“It’s nice to have another Josh around. Those guys are really pushing me and I feel like I’m learning a lot from both of them.”

While Johnson had a superlative freshman season, it ended in heartbreaking fashion with a loss to Pacific Conference rival Max McGee at the state tournament, leaving Johnson one win shy of a spot on the medal stand.

He hopes this season will end differently.

“We have a wall in the wrestling room with all the (Forest Grove) state placers on it,” Johnson said. “I look up there and expect to see my name, and it’s weird that it’s not up there.

“I plan on being state champ this year, but I don’t know if that’s God’s plan for me. I just try to stay humble and not get too full of myself.”

“He wants to win the state title. He most definitely does,” Frank Johnson said. “He’s a hard-working kid, but he knows there are no guarantees. He learned that last year.”

For Purinton, the bullseye will be squarely on his back after capturing a state title last season. While he has gone up a weight class to 113 pounds, the junior will still be a prohibitive favorite to stand atop the podium at the 4A state tournament later this winter.

“There’s definitely a target on his back,” Banks wrestling coach Dan Herb said. “Everyone knows who Collin is, so he’s going to get everyone’s best effort every time he’s out on the mat.”

For his part, Purinton isn’t getting caught up in any premature state title talk.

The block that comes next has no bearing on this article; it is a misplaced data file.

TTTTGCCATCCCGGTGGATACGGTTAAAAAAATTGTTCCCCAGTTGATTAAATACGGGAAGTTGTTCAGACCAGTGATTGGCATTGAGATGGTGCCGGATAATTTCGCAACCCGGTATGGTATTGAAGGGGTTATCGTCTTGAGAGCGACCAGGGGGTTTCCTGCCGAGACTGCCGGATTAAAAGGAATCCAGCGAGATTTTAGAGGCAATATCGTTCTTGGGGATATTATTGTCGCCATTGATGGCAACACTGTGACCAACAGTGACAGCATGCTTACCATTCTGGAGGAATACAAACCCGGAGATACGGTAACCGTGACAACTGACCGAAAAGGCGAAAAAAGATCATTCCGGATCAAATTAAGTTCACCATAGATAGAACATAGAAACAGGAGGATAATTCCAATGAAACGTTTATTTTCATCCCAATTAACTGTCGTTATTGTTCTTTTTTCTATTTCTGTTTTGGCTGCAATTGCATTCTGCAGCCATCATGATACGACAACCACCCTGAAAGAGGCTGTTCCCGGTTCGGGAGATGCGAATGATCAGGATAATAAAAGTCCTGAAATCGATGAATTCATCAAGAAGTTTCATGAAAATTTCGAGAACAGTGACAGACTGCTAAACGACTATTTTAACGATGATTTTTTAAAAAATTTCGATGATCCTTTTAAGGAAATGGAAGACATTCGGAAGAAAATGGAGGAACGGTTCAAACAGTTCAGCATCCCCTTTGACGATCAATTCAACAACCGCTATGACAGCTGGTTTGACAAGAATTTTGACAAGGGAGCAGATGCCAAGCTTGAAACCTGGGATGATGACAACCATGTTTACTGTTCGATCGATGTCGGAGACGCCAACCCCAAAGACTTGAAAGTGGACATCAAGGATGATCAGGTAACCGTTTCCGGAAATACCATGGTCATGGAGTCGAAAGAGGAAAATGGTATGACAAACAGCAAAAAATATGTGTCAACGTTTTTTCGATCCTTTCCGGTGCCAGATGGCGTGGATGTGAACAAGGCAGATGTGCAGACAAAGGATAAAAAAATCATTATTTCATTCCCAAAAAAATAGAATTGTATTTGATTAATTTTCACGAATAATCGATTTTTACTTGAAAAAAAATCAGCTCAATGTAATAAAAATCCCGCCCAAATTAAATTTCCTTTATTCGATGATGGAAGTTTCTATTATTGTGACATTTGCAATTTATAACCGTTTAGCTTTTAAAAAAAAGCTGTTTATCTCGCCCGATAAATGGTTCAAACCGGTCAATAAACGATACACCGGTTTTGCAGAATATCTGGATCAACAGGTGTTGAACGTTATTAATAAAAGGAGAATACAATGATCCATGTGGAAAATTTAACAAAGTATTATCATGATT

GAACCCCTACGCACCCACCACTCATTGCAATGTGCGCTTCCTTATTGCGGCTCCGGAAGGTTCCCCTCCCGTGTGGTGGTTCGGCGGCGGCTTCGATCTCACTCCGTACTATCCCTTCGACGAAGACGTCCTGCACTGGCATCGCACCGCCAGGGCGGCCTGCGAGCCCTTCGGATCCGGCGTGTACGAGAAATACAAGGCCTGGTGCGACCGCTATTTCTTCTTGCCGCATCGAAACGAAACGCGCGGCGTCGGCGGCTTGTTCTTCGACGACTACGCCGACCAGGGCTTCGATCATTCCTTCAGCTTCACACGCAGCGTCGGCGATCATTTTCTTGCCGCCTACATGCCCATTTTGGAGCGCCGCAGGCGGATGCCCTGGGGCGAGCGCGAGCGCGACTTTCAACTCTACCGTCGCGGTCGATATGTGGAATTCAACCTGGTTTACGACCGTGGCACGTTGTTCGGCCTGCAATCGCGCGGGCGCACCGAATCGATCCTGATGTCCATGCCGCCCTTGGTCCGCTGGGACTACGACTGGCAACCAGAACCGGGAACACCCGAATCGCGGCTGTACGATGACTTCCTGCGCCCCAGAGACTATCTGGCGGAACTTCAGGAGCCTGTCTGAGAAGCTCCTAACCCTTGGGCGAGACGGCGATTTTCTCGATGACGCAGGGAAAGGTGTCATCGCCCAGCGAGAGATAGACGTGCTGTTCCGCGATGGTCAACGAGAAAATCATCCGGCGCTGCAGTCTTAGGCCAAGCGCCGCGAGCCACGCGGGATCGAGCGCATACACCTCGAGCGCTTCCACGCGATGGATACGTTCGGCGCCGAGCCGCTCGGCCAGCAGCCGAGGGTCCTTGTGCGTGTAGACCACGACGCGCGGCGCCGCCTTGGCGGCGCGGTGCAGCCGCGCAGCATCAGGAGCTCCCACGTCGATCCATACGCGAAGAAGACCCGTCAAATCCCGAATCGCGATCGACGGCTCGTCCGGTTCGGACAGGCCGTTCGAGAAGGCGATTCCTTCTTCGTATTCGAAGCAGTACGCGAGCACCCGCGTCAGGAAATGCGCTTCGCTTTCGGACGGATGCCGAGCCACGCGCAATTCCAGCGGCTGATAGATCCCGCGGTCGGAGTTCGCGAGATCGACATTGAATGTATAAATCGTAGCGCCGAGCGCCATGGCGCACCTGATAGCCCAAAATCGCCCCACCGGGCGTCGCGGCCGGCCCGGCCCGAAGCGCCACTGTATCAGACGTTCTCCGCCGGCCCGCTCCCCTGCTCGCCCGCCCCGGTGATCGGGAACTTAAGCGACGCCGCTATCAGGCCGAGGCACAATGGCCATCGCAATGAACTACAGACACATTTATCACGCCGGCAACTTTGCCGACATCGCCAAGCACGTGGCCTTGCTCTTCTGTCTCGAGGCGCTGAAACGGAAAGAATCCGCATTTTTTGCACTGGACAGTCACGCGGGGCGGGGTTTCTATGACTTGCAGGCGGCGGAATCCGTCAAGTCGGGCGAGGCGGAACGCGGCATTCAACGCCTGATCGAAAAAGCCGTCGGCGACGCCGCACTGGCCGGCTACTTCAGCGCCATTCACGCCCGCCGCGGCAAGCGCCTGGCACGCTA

“I’m pretty much just working hard right now, trying to stay on top and keep a positive mindset,” he said. “I’m just going to take it one tournament at a time and try not to get too far ahead of myself.”

Purinton learned the value of patience last year when he broke his right hand during a tournament in LaGrande and sat out most of the season. He wasn’t medically cleared until just before the Cowapa League district tournament, but once healthy he stormed through the district, regional and state tournaments.

“The doctor gave me permission to wrestle, but it still didn’t feel quite right,” Purinton said of last year’s injury. “It felt really weird, but once I got to state I realized I had to go out and wrestle as hard as I could. It just shows that if you work hard, good things will happen.”

Purinton put that strategy to work again after the high school season, when a training mishap left him out of commission with a broken right arm.

“I’ve been wrestling for nine or 10 years and haven’t had a serious injury that whole time, then to have it happen twice in six months — it was kind of weird,” he said. “But it actually made me want to work even harder. Having to sit out and not be able to wrestle was tough.”

With both injuries fully healed and countless practice hours logged against his friend and training partner, Purinton goes into this season with high expectations.

“In my opinion, he’s the best 113-pounder in the state,” Herb said. “But he’s still got to prove it. There are some tough guys out there and he’s going to get some battles.”

No matter what happens on the mat this season, both fathers agree that the training partnership and subsequent friendship has been beneficial for their sons.

“Colin is definitely the kind of kid you would want your own kid to hang around,” Frank Johnson said. “They’re good kids and they’re good for each other. They’ve developed a really good friendship and it’s because of wrestling.”

Lyal Purinton agrees.

“If, through all the hard work, just one of the bonds that a wrestler makes ... endures a lifetime, it will all have been worth it,” he said. “Many times over.”